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This Behavior Noel Gardner , September 10th, 2018 10:35

They are electroclash veterans, yes, and so much much much more

Some musicians are so overwhelmingly associated with a specific era that, when discussing work created by them long after that era has passed, you know there’ll be no getting through to some people. I understand their thinking: quick-fix flashes of fun, bedhopping from scene to scene, ruthless ghosting as soon as a movement threatens to get stale in favour of the anointed New Thing. Couldn’t hear all the good music out there if we lived to a thousand, anyway. If this is you, and you’re old enough to remember Detroit electropunk duo Adult. at their fashionable zenith in the early 2000s, then you presumably won’t be amped for This Behavior, their seventh studio album. But this is your loss, as it’s another pinpoint smash from a consistently great and striking band who’ve never lost their hardcore.

They’ve never changed their sound too severely, either, although amid ten songs that offer a coldly familiar volley of dogmatic, scornful, echo-streaked vocals (by Nicola Kuperus) and strafing, EBM-influenced rhythms (devised by Kuperus and partner Adam Lee Miller), there are – by Adult. standards – unusually soft-edged or pop-centred moments. ‘Silent Exchange’ is one, a slow-dancer of great melancholy with an Ultravox-like crystal synth part and pliant drums. ‘Does The Body Know?’ is another – recognisably Adult. for sure, especially that Morse-tapping Aux 88-style bleep undercarriage, but the euphoric keyboard melody could have graced New Order’s Technique, and Kuperus’ more wistful vocal approach here bolsters that feel.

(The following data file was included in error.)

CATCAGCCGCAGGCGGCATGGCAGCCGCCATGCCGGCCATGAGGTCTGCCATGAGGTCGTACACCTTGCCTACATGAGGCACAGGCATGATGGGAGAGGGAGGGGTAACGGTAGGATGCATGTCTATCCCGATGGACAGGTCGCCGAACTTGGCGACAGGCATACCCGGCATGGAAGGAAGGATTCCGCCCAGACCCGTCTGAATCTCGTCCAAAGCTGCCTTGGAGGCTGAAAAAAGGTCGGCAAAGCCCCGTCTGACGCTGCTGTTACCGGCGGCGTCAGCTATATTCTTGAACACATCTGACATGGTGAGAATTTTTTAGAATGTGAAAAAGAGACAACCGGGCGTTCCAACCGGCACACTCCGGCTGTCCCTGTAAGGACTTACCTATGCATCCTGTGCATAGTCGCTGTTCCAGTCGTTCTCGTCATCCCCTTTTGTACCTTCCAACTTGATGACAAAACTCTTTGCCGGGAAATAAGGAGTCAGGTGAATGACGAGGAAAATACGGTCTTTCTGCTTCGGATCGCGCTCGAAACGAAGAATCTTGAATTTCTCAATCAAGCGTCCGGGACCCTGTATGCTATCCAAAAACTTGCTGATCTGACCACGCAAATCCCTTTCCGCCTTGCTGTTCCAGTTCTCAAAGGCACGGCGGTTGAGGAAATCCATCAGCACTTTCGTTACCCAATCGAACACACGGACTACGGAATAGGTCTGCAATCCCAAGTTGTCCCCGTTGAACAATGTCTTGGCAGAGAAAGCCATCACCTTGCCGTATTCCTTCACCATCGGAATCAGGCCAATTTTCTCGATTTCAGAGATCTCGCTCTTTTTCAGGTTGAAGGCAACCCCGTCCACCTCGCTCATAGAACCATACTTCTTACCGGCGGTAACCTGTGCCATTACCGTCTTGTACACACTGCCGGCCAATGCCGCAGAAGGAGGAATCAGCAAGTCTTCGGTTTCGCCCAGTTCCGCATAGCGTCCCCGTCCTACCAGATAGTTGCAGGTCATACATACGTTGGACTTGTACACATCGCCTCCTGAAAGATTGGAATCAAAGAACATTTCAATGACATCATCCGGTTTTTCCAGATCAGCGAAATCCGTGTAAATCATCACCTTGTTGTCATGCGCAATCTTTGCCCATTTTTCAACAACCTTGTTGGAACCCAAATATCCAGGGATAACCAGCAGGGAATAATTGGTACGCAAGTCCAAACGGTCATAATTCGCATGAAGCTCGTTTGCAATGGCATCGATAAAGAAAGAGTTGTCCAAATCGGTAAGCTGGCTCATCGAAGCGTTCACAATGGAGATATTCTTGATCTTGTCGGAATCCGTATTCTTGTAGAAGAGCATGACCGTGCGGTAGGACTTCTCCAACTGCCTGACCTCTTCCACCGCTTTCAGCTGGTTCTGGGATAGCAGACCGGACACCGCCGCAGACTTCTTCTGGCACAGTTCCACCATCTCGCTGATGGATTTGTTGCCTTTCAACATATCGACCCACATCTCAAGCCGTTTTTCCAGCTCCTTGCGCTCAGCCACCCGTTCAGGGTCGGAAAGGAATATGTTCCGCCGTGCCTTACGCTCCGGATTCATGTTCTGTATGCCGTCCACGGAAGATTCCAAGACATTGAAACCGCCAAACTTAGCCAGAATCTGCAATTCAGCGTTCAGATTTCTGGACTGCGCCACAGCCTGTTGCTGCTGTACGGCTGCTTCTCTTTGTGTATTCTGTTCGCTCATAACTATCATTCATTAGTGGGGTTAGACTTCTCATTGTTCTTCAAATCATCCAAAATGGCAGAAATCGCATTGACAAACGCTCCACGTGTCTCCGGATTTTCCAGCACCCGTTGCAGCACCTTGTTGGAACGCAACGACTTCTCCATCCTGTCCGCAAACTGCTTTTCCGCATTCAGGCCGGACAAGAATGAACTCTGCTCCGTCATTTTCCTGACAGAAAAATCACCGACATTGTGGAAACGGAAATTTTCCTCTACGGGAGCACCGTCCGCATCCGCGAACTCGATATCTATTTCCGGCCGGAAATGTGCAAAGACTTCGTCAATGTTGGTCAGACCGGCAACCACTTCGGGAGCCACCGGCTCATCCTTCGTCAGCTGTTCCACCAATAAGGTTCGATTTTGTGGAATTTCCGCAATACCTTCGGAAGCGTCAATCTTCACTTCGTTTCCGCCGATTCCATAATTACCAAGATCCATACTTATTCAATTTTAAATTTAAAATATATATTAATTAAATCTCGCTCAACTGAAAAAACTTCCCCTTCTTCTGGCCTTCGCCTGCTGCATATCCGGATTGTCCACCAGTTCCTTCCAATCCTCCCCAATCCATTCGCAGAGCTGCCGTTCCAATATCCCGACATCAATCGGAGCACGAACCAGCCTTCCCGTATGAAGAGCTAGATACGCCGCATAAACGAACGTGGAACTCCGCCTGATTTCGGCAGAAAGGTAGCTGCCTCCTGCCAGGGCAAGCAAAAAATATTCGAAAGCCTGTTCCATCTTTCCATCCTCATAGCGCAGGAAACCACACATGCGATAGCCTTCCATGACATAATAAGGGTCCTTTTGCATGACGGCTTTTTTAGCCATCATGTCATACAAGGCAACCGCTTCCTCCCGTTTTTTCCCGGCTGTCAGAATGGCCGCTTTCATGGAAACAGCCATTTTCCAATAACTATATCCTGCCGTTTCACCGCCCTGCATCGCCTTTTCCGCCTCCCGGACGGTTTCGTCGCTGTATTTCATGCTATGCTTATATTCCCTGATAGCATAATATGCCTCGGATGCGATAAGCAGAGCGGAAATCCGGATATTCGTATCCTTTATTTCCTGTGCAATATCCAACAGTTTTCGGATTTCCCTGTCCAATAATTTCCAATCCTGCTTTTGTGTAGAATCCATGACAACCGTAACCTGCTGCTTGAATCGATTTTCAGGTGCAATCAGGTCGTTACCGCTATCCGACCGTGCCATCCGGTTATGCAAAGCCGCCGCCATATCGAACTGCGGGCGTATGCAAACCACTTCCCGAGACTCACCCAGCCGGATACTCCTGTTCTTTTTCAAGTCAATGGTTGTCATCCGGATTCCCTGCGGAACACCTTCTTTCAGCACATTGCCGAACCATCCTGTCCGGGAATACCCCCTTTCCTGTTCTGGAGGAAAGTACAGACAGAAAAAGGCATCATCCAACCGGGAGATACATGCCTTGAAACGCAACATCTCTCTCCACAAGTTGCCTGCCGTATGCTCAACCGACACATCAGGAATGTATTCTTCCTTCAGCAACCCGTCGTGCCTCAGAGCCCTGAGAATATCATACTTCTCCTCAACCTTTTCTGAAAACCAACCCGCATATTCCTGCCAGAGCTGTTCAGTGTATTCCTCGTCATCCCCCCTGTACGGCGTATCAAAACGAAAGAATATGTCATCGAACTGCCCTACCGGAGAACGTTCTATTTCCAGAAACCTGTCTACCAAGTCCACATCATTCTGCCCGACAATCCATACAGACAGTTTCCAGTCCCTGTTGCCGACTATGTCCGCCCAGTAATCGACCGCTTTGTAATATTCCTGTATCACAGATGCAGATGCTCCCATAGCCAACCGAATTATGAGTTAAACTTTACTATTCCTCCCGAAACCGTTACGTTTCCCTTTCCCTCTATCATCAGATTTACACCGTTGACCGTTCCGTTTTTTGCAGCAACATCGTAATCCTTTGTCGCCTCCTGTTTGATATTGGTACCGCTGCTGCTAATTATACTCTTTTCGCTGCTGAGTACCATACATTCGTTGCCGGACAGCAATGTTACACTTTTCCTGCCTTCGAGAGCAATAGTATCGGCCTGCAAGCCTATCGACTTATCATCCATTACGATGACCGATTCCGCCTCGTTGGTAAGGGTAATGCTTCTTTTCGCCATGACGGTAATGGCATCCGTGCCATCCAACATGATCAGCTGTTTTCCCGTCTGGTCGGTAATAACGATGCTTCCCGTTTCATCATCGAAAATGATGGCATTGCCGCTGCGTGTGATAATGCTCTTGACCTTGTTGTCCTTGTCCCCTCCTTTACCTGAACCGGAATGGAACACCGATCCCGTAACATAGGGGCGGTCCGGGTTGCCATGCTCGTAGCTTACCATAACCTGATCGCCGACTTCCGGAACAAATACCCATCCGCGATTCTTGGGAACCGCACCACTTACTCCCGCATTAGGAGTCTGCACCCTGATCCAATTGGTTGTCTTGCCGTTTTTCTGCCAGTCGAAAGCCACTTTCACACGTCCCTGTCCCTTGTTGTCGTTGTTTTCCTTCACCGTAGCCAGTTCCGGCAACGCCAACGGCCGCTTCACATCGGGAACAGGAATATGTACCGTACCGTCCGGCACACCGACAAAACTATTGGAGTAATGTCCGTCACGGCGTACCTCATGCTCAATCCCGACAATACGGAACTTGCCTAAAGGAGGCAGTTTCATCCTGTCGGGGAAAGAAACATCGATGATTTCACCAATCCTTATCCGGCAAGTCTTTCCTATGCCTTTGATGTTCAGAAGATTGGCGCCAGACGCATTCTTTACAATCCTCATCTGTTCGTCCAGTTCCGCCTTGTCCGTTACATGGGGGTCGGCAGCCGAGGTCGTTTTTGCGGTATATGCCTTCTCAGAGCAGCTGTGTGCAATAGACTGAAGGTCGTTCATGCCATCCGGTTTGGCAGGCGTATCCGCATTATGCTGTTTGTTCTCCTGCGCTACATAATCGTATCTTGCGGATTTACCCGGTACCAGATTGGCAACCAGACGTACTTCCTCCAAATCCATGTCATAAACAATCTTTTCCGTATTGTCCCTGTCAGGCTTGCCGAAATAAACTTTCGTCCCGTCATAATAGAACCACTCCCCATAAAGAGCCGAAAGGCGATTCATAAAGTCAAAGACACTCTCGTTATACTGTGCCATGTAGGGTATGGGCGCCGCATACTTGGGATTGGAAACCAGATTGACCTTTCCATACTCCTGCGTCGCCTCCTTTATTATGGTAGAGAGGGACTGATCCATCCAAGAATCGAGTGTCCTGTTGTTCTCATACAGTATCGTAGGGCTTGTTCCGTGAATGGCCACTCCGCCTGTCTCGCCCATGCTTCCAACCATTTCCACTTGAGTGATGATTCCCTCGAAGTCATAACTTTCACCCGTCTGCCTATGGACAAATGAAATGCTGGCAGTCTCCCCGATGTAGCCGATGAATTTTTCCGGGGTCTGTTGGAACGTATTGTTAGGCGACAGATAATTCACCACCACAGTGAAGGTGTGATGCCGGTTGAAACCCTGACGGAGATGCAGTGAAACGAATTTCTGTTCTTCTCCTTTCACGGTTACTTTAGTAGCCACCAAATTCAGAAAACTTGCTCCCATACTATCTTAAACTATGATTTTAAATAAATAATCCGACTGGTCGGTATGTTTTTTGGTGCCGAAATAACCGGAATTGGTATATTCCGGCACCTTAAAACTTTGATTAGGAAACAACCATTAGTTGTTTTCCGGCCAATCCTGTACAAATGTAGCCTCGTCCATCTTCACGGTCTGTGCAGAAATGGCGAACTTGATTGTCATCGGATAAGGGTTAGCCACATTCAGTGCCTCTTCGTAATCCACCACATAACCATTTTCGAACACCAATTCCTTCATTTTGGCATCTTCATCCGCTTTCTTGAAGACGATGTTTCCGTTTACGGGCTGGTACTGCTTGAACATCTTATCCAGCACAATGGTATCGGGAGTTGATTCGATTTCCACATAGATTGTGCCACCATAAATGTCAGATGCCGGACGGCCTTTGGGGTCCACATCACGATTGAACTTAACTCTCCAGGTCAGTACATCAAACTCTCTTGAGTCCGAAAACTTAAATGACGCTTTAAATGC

Then again, there are a raft of textbook Adult. bangers during these 39 minutes, because while lots of acts are palpably inspired by Model 500 or Tuxedomoon or DMX Krew or the Throbbing Gristle of, say, ‘Persuasion’, only Kuperus and Miller sound like this. (There’ve been a lot of worthwhile names coming through in the last few years who could reasonably called ‘post-Adult.’; three of them – Youth Code, Wetware and High-Functioning Flesh – are now their labelmates on Dais Records.) Programming might be minimal, clipped, direct, but you always feel that on a proper club system, things like ‘Violent Shakes’ and the thought-hauntingly titled ‘Lick Out The Content’ would rearrange your head – while anyone who’s thrilled to the latest, excellent Helena Hauff album ought to make a beeline for the redlined techno stomp of ‘Irregular Pleasure’.

As I say, you might associate Adult. with the flighty fancies of the early millennium, their enduring crossover hit ‘Hand To Phone’ and the subgenre-cum-snarkers’ punchline that is/was electroclash (the duo had a slightly more complex relationship with it than that, but time makes fools of us all). And you might shun these ultra-stylised old-timers, even or especially as their 20th birthday approaches, perhaps in favour of those aforementioned younger models. But This Behavior jitters with energy and swells with smart touches, and if Kuperus and Miller are still as dedicated as this album indicates, then maybe they don’t need you rubes anyhow.